If there’s one thing that you should take away from Sausagey Santa by Carlton Mellick III, it’s probably that you should never marry a woman named Decapitron because she will annihilate you.
“Sly Guy” Matthew Fry is in such a predicament. He marries a dominatrix who calls herself Decapitron, who is also into ultimate fighting by night (you can guess what her signature move is just by her name). But now it’s Christmas Eve, and their family is together to share in her Christmas traditions, which included the telling of the true story of Santa. You see, King Kringle was actually an evil man who hated children and the Baby Jesus, so after several acts in accordance with this hatred, he is cursed to live forever and spread joy to children on Christmas, which is a living Hell for him. He tries to kill himself several times, but he can’t die, and the elves being master worksmen simply repair him. Finally, he thinks he’s found a way out by jumping into a meat grinder. While the elves are perplexed for a couple of days, they finally just stuff Kringle’s meat paste into sausage balloons, reassemble him into a reasonable human shape, and put him back to work. Over time, he learned to enjoy his task, and became known as Sausagey Santa, or Santa for short.
And that’s just the beginning of the story. Things get a lot more complicated when Sly Fry learns the story is true. And Frosty is involved. And there’s a kidnapping. And a cabbage suit. And zombies.
This novel was actually really awesome. I loved this take on the Santa story, and found myself laughing quite a few times, particularly at the way Santa talks like pirate (and laughs like one, as opposed to the traditional “Ho ho ho!”). Great action, great sense of humor, and great at turning conventions on their heads.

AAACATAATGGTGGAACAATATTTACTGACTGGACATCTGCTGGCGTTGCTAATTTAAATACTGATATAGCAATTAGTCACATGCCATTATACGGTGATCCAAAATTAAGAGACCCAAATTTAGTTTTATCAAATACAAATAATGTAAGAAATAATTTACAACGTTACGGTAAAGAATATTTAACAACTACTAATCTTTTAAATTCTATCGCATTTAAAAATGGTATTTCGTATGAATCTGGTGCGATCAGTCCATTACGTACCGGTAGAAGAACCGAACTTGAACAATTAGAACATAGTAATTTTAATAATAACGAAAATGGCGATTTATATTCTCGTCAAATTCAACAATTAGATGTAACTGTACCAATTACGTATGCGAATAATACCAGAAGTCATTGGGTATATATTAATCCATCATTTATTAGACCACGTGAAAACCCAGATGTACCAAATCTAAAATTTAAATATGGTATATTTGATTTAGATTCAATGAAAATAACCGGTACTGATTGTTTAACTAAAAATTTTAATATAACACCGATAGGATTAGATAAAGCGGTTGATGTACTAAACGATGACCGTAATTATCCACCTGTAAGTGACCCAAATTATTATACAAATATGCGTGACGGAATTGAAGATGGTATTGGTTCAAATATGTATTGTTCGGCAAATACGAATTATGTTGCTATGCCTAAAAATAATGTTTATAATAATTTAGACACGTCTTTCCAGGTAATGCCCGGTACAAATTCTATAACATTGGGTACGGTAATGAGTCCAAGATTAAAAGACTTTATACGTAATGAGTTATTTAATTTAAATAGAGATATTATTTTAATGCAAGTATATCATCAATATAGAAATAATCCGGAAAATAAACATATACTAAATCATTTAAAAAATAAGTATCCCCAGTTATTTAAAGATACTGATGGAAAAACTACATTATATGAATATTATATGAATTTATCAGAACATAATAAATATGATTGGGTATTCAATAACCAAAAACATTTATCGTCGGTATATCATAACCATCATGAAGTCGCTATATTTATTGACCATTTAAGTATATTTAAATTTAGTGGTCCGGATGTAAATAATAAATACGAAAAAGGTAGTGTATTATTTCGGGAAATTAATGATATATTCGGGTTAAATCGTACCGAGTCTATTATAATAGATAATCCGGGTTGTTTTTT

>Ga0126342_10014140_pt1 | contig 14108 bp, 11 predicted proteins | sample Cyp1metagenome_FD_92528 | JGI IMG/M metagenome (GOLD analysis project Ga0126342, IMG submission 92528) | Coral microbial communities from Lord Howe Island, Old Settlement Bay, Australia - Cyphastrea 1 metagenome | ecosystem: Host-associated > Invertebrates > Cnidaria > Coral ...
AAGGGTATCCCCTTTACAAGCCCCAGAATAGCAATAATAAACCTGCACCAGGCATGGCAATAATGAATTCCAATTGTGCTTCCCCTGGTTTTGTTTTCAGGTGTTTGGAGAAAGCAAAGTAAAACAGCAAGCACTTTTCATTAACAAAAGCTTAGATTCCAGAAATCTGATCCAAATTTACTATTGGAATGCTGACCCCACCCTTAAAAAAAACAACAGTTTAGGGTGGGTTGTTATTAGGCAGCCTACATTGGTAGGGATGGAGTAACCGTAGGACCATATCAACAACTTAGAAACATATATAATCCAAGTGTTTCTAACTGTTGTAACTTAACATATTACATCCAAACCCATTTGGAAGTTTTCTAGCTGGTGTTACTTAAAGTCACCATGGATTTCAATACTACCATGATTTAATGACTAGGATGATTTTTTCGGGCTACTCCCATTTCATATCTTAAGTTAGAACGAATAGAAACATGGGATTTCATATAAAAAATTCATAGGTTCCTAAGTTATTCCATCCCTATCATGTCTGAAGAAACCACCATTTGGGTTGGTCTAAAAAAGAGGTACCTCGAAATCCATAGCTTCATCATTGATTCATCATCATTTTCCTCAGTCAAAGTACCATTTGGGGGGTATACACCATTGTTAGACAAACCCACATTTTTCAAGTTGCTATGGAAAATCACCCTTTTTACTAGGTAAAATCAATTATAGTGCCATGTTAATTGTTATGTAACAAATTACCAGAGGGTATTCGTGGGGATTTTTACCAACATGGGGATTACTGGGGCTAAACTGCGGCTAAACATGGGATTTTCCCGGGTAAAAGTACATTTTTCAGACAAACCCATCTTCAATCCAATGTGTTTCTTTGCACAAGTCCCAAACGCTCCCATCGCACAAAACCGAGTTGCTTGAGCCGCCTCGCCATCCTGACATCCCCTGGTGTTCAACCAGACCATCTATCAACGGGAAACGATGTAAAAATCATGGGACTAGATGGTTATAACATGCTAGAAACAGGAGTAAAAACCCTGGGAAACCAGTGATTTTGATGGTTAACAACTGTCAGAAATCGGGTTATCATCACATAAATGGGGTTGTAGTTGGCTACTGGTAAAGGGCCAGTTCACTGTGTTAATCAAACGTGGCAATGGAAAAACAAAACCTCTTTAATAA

A complaint I typically have with a lot of Bizarro books is the ending. That is not the case with this story. The ending was perfect, not necessarily wrapped up nice and neat like a Christmas present, but still perfect for the tone of the story.
If I do have a complaint, it would be two things. The kids were…okay, but frankly felt a little off. Don’t get me wrong, they fit well into the story, and yet it felt like they could use more development or have a couple of them removed altogether. The second is the villain. The only development or characterization we get is background info told by Santa and the elves. He doesn’t have much of a character himself. The old saying goes that an audience will hate a good villain, but love a great one. But this one I was nearly indifferent to and simply had a presence to develop the heroes, and had no real character himself, which was disappointing giving how clever his concept is otherwise.
So break out the television cake, put on those chainsaw angel wings, and fry up some oysters. This one is a good, if only minorly flawed, ride.
Sausagey Santa by Carlton Mellick III earned 4 fried oysters out of 5.